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Thursday, 5 December 2013
Page: 1853


Mr NIKOLIC (Bass) (10:48): I rise to acknowledge the wonderful contribution that Colleen McGann has made to my home state of Tasmania, particularly northern Tasmania. Colleen is one of Tasmania's leading businesswomen and this month marks her retirement from Tasmanian business life. She will retire as managing director of one of Australia's leading health funds, St.LukesHealth, an organisation that she joined as a junior clerk in 1962. St.LukesHealth is a non-profit organisation that has been providing private health insurance to Australians since 1952. Colleen has therefore been a part of St Luke's for 51 years, all but 10 years of the company's existence, which, when you think about it, is a rare deed indeed in an age where many people think about their lives in terms of many different employers and many different careers. I know my children certainly do.

From humble beginnings as a junior clerk, Colleen worked hard and demonstrated what would become a lifelong commitment to learning and continuous improvement. She enrolled in TAFE to study accountancy and business administration at night, while remaining fully employed. Through sheer persistence and hard work she rose through the St.LukesHealth organisational structure to become a section supervisor, then head supervisor, then general manager 33 years after she joined the company. Colleen was appointed managing director of St.LukesHealth in 2000. Colleen has spent over 12 years as managing director, advocating for private health in the community and health policy more generally. Her business skills and professionalism have been further recognised through appointment to a number of national committees. During her career, Colleen has been a shatterer of glass ceilings with monotonous regularity. At a time when men dominated business life, Colleen excelled through professionalism, persistence, and sheer hard work.

There is an old adage, Deputy Speaker, that if you want something done, give the job to a busy person. Colleen personifies that, regularly accepting additional community responsibilities throughout her career. I am not sure where she found the time but she joined the Launceston Rotary Club in 1995, providing wonderful service to Rotary over the last 18 years, including time as president of that Rotary club and as a Rotary district director. In the service club community of Northern Tasmania, Colleen is widely respected as someone who has exhibited a wonderful generosity of spirit and has supported so many worthy causes in our community. During her tenure, St.LukesHealth has grown its membership base to become one of the largest providers of private health insurance in Tasmania—a tribute to Colleen's leadership and skills. In 2002, Colleen was a richly-deserved winner of the Telstra Business Woman of the Year Award. In 2003, she was the first woman elected as vice-president of the Australian Health Insurance Association, the first woman in that role since the association was formed in 1971. She is also chairman of a number of national committees on behalf of the industry, and in those roles has contributed to many changes to health legislation.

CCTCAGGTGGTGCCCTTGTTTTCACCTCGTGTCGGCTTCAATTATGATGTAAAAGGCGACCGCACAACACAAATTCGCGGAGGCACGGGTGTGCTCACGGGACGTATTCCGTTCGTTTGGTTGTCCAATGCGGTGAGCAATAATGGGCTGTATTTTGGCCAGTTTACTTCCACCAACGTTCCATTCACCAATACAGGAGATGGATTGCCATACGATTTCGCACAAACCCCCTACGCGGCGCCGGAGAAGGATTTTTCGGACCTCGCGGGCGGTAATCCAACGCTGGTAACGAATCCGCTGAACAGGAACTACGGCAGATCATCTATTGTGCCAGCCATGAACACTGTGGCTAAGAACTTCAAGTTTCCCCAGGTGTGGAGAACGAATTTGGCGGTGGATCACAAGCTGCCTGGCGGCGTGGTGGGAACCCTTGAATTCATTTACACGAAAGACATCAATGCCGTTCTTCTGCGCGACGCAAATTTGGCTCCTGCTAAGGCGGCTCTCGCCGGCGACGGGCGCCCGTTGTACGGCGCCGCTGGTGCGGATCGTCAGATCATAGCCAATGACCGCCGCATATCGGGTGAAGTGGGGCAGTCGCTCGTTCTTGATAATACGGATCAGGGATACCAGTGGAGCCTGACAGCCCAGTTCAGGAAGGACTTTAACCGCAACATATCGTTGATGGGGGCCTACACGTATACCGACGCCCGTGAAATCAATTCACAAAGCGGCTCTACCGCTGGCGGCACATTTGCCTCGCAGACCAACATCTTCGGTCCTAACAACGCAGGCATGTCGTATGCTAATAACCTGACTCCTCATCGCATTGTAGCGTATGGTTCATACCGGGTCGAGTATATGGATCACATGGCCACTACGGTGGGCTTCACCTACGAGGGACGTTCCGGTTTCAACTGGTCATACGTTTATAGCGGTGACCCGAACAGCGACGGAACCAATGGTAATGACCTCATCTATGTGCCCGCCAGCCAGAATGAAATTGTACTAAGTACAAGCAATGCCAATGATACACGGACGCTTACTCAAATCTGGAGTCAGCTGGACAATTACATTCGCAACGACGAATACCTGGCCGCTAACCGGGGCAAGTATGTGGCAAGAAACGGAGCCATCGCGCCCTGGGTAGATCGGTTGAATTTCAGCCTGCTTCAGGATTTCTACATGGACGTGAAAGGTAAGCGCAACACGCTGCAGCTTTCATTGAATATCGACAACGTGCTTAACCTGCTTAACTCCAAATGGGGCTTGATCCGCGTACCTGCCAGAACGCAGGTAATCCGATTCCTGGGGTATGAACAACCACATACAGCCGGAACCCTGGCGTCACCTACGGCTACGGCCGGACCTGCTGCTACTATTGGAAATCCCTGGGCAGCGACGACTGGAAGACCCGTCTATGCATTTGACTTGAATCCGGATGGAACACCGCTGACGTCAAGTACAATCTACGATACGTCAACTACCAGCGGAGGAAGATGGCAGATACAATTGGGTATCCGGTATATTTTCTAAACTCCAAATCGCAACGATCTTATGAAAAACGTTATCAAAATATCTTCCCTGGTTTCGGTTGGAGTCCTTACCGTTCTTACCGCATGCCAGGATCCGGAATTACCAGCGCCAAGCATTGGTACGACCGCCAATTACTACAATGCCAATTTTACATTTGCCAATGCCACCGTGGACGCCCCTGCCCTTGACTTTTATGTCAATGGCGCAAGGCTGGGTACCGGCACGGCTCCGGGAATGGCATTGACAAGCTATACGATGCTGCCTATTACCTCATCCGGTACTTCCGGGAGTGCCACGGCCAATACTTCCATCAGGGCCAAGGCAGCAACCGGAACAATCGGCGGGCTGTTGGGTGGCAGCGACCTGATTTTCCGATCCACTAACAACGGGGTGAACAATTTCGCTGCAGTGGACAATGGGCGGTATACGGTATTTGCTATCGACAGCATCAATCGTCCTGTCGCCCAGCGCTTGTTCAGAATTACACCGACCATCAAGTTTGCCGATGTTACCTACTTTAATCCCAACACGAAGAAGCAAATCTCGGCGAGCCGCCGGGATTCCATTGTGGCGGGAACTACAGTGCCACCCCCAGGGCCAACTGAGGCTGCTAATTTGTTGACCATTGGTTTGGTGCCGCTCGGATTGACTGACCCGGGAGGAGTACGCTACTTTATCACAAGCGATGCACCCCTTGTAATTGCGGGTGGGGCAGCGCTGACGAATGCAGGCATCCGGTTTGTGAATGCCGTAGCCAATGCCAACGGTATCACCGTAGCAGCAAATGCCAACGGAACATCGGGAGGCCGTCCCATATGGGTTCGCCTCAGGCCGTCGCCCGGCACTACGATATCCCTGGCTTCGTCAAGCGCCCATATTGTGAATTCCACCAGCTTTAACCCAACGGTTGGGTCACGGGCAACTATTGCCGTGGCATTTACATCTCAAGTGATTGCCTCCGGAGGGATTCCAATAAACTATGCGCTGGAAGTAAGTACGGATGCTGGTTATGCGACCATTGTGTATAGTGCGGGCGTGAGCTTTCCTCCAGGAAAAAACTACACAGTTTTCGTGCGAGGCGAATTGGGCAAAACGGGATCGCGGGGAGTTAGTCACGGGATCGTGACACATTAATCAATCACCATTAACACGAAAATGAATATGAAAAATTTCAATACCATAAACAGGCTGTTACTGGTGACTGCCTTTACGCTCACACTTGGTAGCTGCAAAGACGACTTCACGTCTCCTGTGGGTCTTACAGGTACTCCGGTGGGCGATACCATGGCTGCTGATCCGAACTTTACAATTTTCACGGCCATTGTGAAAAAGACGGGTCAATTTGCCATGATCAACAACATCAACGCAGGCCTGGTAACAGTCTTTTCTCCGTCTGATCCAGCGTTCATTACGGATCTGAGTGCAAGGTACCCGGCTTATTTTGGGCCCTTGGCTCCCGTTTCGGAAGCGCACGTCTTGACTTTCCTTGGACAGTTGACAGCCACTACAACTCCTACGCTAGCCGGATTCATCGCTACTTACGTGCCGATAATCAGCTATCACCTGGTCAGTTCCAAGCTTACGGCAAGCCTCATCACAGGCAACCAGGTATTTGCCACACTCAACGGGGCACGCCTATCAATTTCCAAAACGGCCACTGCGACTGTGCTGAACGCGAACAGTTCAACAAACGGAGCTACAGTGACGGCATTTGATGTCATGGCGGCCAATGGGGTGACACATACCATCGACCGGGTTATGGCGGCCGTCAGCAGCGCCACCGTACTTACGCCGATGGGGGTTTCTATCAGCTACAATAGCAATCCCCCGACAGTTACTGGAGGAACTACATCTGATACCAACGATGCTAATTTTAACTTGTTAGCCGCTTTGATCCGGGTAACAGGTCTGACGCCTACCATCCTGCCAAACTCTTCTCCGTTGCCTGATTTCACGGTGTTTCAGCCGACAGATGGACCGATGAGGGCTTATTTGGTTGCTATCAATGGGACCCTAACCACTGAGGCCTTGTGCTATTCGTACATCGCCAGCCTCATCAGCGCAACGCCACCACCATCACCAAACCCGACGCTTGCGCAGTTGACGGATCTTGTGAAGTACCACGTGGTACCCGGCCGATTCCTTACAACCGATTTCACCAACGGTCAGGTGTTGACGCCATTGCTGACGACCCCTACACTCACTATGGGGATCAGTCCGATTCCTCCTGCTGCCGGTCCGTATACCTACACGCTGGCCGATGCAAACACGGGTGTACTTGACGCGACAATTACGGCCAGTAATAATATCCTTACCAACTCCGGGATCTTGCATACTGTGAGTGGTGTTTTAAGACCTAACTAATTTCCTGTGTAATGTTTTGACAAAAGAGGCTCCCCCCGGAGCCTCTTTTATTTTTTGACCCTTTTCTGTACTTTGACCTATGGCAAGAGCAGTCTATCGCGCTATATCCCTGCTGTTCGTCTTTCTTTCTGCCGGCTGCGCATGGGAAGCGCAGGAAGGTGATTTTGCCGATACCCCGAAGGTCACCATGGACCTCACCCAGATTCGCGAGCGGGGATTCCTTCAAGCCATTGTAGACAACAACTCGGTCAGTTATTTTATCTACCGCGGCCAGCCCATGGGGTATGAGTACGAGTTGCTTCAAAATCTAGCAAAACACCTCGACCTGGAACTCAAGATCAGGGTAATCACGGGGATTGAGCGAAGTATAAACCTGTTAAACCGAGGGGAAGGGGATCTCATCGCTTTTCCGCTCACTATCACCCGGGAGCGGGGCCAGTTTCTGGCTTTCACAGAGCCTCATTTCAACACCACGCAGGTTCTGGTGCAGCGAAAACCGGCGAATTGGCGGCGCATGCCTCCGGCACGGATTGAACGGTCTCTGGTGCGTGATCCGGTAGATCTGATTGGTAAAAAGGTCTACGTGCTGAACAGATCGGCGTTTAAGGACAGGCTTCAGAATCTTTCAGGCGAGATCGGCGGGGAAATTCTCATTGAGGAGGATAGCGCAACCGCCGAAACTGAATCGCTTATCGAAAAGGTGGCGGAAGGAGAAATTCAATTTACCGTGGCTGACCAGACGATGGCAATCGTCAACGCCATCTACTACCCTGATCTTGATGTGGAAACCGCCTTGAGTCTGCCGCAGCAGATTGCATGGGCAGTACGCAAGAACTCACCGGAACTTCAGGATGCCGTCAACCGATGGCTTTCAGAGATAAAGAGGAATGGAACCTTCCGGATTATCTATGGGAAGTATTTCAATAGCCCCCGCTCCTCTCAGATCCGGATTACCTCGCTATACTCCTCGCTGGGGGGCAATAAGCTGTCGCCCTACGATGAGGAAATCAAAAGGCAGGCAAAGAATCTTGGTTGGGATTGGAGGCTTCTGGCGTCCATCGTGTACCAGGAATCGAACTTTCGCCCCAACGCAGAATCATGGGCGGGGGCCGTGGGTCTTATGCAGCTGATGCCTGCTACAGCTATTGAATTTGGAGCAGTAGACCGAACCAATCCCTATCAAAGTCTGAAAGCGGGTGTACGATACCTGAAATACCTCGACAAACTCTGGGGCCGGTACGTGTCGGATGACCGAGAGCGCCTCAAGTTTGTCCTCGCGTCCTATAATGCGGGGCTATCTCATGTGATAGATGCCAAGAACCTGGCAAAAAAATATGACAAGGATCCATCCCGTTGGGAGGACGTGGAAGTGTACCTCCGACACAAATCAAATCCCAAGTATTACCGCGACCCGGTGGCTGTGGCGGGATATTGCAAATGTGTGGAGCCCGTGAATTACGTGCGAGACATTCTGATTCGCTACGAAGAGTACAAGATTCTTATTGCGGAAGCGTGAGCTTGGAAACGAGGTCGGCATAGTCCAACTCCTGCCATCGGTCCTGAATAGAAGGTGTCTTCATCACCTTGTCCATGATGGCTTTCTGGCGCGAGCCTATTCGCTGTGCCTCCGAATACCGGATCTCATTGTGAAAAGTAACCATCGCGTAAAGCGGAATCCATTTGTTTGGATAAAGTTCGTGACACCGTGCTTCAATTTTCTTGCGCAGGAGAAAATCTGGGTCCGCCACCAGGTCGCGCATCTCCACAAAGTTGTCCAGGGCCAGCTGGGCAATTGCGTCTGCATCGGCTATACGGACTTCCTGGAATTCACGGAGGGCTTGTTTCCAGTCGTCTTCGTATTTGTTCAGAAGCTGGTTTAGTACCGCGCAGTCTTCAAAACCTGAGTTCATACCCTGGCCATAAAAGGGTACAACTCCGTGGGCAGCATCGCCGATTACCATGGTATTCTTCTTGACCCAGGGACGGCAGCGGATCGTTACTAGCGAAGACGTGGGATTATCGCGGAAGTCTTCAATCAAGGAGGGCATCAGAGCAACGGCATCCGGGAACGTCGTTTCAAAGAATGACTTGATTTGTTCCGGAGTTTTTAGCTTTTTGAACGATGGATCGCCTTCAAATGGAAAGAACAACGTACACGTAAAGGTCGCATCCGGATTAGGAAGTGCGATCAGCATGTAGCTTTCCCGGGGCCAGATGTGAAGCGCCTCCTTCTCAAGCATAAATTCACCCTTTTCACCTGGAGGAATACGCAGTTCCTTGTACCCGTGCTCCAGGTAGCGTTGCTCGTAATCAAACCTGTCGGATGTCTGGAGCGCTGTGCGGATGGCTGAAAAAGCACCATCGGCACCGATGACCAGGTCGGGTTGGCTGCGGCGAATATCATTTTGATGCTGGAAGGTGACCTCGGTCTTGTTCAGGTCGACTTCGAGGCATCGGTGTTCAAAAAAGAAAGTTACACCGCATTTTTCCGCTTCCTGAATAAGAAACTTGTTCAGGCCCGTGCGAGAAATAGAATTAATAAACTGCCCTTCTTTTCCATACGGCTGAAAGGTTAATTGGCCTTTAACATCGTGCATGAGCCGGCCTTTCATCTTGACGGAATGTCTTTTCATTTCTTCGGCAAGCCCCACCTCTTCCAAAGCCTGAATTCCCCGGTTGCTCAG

I have discussed Colleen's business achievements and her role in organisations like Rotary. But let me dwell briefly on her leadership philosophy and her engagement with her staff over the last 50 years. We often talk about leadership in our community in a variety of ways but, fundamentally, it is an influence relationship between a leader and followers. There are many ways to achieve that influence. Often we portray those ways as either transactional approaches—where you do something because you are being paid for it, or because someone is the boss and has positional authority, or you can rely on personal power approaches—through example, and sheer hard work. Real leaders, in my view, rely on their personal power and their individualised consideration of those that they work with, and Colleen is in that group. She is a transformational leader who has made a major difference in the lives of so many of her staff. She has been incredibly supportive—I have seen it firsthand—when they are ill or when some other disaster strikes. She is a wonderful employer in that way. In that sense, St.LukesHealth has been to Colleen not only her family and her business but also something she has invested her heart and soul in over the past 50 years.

I thank Colleen McGann for a lifetime of dedicated service to the needs of others. I know many people around the country will join me in wishing Colleen well as she now devotes her considerable talents and energies to serving our community in other ways.